Sunday, February 11, 2018

How to measure love



Can you measure love? Robert Sternberg thinks so.


Early clinical perspectives on love can be found in the works of Freud and Maslow. But scientific approaches have looked at the many dimensions of love in the last few decades.

One popular theory is the Triangular Theory of Love presented by Robert J. Sternberg. As the name implies, there are three constructs in this theory of interpersonal love: Intimacy, passion, and commitment/decision (see Sternberg, 1986, for an explanation). Sternberg referred to each with a "temperature" rating from hot to cool--see the parentheses below.


Intimacy refers to lovers’ emotional investment in their relationship (feeling close, connected, bonded, a measure of "warmth").

Passion refers to lovers’ motivational involvement in their relationship (romance, attraction, sex, a measure of "hot").

Commitment/decision refer to lovers’ thoughts about their relationship in terms of decision (I love…) and commitment to the long-term relationship (a measure of "cool").

STERNBERG’S TRIANGULAR LOVE SCALE (TLS or STLS)

The scale has 45-items, which are rated on a 9-point scale. The end points are 1 = Not at all and 9 = Extremely. The midpoint label of 5 = Moderately. The other numbers do not have text labels. Each of the three dimensions (intimacy, passion, commitment/decision) include 15 items.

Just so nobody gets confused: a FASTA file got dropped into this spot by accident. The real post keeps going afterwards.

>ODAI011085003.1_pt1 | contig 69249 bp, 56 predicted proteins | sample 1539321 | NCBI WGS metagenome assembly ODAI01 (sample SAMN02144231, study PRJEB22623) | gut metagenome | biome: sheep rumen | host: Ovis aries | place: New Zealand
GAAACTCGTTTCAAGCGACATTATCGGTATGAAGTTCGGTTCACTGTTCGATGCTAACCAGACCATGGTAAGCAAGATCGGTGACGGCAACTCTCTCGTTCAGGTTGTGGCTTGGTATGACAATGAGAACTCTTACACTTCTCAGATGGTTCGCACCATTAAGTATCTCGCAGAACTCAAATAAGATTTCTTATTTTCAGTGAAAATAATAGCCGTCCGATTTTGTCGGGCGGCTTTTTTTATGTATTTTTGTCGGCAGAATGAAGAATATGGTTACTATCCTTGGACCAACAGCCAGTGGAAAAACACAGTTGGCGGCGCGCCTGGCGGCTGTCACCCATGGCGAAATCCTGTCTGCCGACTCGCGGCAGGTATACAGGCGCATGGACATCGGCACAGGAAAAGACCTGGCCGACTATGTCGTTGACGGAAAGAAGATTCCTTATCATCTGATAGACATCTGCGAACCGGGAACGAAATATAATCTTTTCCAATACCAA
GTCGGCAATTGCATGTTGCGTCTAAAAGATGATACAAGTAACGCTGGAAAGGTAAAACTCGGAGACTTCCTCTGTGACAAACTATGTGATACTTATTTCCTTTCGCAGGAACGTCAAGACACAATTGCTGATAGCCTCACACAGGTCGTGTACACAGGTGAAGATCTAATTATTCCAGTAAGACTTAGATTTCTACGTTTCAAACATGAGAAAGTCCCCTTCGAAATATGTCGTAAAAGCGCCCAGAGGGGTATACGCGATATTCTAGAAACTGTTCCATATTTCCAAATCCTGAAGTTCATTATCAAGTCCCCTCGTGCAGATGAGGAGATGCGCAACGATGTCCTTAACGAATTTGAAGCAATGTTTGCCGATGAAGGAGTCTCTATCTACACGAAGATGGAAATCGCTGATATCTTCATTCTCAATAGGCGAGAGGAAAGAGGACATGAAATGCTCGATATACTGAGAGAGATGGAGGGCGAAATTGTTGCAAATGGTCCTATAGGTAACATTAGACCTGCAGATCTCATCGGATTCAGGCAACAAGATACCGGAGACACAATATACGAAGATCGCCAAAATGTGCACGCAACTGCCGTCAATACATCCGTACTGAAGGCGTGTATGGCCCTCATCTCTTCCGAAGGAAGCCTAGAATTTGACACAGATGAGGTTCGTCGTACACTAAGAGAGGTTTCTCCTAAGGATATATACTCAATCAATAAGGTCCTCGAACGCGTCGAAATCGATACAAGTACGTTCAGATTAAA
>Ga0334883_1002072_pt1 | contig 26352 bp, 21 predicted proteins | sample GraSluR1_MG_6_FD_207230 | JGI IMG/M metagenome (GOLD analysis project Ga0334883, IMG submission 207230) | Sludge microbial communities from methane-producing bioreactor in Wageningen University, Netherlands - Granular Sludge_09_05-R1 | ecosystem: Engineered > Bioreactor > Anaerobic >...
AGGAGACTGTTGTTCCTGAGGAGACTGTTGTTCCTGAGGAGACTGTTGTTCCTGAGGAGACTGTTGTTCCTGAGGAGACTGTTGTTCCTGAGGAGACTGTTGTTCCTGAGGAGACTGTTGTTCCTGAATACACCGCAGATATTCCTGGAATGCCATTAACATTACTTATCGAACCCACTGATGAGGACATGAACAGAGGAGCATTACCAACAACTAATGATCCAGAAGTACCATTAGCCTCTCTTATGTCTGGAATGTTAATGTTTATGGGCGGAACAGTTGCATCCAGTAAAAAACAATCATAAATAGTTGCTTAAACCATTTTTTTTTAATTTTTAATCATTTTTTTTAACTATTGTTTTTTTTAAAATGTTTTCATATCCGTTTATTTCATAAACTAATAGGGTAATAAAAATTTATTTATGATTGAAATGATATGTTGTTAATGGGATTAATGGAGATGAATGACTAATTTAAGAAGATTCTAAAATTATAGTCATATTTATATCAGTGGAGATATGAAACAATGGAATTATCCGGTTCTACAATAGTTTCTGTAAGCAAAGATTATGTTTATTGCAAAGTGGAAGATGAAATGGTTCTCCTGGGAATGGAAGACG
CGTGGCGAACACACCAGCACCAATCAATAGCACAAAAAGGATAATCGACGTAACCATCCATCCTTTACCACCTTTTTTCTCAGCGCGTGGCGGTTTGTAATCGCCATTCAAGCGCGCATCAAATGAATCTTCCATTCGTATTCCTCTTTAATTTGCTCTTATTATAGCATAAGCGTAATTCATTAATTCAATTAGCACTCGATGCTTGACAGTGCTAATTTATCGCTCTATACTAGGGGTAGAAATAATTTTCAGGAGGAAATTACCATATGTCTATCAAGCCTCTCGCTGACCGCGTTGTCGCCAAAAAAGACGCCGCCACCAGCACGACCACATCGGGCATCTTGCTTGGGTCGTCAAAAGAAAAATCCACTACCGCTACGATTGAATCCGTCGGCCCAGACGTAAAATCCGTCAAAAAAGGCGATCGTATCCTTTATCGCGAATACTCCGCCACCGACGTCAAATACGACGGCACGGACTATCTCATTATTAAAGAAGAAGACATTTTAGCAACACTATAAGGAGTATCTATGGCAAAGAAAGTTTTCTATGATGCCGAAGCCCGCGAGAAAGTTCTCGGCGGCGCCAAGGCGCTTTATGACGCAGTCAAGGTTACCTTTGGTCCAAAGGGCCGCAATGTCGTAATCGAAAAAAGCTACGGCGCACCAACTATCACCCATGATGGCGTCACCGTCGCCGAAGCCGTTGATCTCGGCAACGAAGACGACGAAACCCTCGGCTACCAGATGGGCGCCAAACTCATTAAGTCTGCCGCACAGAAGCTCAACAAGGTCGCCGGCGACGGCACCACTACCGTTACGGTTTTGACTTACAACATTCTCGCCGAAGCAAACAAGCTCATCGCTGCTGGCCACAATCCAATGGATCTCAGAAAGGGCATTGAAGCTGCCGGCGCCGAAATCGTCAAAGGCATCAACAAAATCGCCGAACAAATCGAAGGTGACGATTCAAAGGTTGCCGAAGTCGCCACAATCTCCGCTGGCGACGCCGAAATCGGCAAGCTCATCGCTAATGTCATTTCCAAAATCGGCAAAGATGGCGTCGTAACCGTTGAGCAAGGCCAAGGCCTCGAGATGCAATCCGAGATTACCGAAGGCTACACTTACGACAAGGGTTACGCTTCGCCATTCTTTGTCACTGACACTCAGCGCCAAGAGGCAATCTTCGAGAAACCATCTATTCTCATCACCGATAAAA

Following are examples (I will post a link to the full scale below).

Intimacy
______ 1. I am actively supportive of ____________’s well-being.
______ 2. I have a warm relationship with ____________.

Passion
______ 18. My relationship with ____________ is very romantic.
______ 19. I find ____________ to be very personally attractive.

Commitment/decision

______ 31. I know that I care about ____________.
______ 32. I am committed to maintaining my relationship with ____________.

Educators, researchers, and students may want to add a love scale to their survey projects.



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Reliability and Validity

The values reported in the 1997 article indicate high reliability values in the .80s and .90s. Factor analyses supported the three-part theory. Validity values were also favorable. For example, Sternberg compared his scale to the Rubin Scales.

Links to the full scale (I do not gaurantee these external links work). If they do not work, try using a search engine to find the Sternberg Triangular Theory of Love scale.




 Clinicians may want to use some or all of the items in their counseling practice.



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References

Sternberg, R. J. (1986). A triangular theory of love. Psychological Review, 93, 119-135.
Sternberg, R. J. (1997). Construct validation of a triangular love scale. European Journal of Social Psychology, 27, 313-335.





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